The first ever government campaign to encourage women to attend their cervical smear tests has been launched as it’s revealed the number of women skipping their screenings is at a 20-year high.
Cervical screenings, better known as smear tests, are free on the NHS for all women aged between 25 and 64.
They can detect the early signs of cervical cancer before the “abnormal cells” become cancerous.
But one in four women are not attending their tests, despite one in nine saying they would take a test that could help prevent cancer.
Public Health England has launched a national campaign to try to counter this trend using TV and digital adverts.
The TV advert depicts women talking to family members and friends and thanking them for reminding them to go to their cervical screening.
Isha Webber, a supporter of Jo’s Cervical Cancer Trust, was 29 when abnormal cells were found at her second smear test. Her first at the age of 25 had come back clear.
She had a small procedure to remove the cells and will have a follow up screening in a few months to ensure it was successful.
She wonders what might have happened if she’d not been screened.
“I feel like it might have been less reversible, more risky, I might have developed more symptoms because I had no symptoms at that time. I’m so glad I went at that time, it’s really important more women go every three years.”
Cervical cancer is described by doctors as one of the most misunderstood cancers, but it kills two people every day in England.
It’s estimated that if everyone attended their screenings 83% of cases could be prevented.
The challenge for doctors is to ensure people link their screenings to cancer prevention.
“The statistics really shocked me, because women are mostly becoming more health savvy, says Doctor Anita Mitra, Specialist Registrar in Obstetrics & Gynaecology at Imperial College Healthcare NHS Trust.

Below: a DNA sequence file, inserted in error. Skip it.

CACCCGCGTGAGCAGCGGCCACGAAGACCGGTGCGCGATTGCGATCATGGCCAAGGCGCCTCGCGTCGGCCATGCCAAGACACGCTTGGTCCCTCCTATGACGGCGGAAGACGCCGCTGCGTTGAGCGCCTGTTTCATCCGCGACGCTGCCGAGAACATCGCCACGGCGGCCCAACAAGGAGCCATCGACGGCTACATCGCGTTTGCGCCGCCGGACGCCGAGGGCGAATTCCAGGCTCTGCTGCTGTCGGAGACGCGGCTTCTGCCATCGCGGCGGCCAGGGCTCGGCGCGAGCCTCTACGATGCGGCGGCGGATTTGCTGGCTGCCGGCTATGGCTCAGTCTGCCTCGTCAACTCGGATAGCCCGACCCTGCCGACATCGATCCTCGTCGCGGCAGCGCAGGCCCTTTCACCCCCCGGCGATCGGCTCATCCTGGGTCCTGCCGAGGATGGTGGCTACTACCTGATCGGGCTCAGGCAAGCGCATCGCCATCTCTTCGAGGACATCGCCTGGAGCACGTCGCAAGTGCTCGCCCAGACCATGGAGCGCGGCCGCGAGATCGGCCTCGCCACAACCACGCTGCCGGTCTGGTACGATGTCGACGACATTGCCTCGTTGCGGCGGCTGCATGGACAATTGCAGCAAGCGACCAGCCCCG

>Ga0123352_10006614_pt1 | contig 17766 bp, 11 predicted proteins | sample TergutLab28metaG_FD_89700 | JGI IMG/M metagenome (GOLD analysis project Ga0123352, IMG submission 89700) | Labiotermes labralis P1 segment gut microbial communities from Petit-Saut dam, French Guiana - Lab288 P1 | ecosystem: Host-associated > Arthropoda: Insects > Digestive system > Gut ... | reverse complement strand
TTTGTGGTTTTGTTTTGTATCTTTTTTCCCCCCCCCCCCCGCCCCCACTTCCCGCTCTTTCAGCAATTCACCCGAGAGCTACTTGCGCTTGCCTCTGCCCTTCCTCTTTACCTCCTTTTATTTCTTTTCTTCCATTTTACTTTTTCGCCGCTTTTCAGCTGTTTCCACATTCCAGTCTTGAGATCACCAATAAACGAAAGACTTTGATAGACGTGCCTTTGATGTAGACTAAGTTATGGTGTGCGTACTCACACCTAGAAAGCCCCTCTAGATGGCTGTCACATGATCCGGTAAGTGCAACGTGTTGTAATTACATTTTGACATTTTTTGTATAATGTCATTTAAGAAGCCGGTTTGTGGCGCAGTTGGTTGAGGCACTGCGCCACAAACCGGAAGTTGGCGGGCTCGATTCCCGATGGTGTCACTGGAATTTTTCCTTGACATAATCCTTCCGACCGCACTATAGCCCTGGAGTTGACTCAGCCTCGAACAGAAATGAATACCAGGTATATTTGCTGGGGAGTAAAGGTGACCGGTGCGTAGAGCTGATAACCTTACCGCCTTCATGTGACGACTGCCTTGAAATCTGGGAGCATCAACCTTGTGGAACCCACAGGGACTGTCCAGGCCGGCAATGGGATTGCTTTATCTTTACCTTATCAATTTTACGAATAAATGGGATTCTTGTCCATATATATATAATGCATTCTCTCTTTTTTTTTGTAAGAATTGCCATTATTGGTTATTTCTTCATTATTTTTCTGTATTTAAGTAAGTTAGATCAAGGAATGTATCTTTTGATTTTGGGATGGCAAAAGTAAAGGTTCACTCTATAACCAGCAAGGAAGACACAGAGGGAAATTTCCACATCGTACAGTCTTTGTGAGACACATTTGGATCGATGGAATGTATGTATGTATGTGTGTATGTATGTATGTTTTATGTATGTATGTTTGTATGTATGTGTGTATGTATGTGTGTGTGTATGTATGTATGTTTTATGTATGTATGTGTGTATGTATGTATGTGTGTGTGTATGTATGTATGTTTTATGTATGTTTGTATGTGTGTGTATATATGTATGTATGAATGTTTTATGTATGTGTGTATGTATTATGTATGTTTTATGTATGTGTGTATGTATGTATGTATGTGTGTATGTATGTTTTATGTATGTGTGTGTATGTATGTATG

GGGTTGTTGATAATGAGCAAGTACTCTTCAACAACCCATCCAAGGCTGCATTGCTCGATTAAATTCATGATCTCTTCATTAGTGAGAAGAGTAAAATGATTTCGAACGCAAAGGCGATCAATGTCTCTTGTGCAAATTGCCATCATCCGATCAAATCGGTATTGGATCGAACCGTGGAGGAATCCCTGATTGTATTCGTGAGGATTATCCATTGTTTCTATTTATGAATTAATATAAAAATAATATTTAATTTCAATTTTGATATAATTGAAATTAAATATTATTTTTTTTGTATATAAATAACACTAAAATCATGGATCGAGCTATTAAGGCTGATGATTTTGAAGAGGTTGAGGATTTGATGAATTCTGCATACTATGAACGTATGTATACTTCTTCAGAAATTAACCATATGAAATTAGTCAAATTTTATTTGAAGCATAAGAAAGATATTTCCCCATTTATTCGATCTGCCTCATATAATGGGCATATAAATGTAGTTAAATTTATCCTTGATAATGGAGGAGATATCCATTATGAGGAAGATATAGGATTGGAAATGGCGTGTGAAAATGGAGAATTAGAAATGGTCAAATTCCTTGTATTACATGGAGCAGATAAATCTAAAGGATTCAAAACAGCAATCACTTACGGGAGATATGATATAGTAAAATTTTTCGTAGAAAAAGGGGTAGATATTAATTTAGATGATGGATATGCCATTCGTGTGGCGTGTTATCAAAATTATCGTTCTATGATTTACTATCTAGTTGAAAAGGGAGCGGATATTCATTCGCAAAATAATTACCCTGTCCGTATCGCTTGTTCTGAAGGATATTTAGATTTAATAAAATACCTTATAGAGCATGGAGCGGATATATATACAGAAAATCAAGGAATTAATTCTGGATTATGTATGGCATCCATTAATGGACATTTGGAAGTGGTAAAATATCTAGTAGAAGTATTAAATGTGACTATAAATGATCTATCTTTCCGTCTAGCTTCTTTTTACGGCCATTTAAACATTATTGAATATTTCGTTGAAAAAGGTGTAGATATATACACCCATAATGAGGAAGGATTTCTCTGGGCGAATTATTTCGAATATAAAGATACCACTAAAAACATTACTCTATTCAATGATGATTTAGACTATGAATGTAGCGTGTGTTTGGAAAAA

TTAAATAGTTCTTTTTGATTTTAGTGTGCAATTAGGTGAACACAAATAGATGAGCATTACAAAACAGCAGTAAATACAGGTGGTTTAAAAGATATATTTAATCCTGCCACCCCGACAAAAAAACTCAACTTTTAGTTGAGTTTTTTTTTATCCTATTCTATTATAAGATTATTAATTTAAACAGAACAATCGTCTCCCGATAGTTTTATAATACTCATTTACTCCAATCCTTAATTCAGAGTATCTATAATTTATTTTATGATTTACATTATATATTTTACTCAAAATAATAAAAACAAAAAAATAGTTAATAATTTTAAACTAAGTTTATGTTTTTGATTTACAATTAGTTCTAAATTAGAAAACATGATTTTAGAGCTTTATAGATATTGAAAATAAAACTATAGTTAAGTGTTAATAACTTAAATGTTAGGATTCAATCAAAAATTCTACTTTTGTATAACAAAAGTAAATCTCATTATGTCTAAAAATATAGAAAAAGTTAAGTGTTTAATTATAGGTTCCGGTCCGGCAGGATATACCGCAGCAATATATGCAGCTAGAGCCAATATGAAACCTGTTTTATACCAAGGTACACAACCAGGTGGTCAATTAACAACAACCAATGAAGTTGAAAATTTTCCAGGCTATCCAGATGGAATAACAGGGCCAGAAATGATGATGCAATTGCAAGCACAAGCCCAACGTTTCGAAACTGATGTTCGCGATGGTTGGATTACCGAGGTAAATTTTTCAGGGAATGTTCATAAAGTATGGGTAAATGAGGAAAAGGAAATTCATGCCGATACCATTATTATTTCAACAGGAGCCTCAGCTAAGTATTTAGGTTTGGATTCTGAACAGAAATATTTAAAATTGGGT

“But the predominant reason is lack of understanding of the test and also a lack of time, we’re very busy today!
“We really need to prioritise our health and this is one of the things we really need to be doing.”
It’s nearly 10 years since reality TV star Jade Goody died from cervical cancer. She had ignored a letter saying abnormal cells were found on her cervix.
Following her death, the number of women who attend screening rose by half a million, but the so- called “Jade Goody effect” has now waned.
The challenge is not just to rebuild these numbers but to specifically target groups who are less likely to attend screenings, particularly black and minority ethnic women, younger women and those in the LGBT community.
“In some groups there are concerns about modesty and discomfort,” says Professor Julia Verne, consultant in Public Health at Public Health England.
“So we have a special campaign trying to reach those women and explain more about the programme.
“Similarly we know that the uptake of cervical screening amongst lesbian and bi women is lower, partly that is due to the fact there is a lower awareness that they too could be at risk of developing cervical cancer.
“So we have specially targeted messages and greater explanation why there could still be a risk of cervical cancer for those women too.”
(c) Sky News 2019: Cervical smear campaign launched as ‘Jade Goody effect’ wears off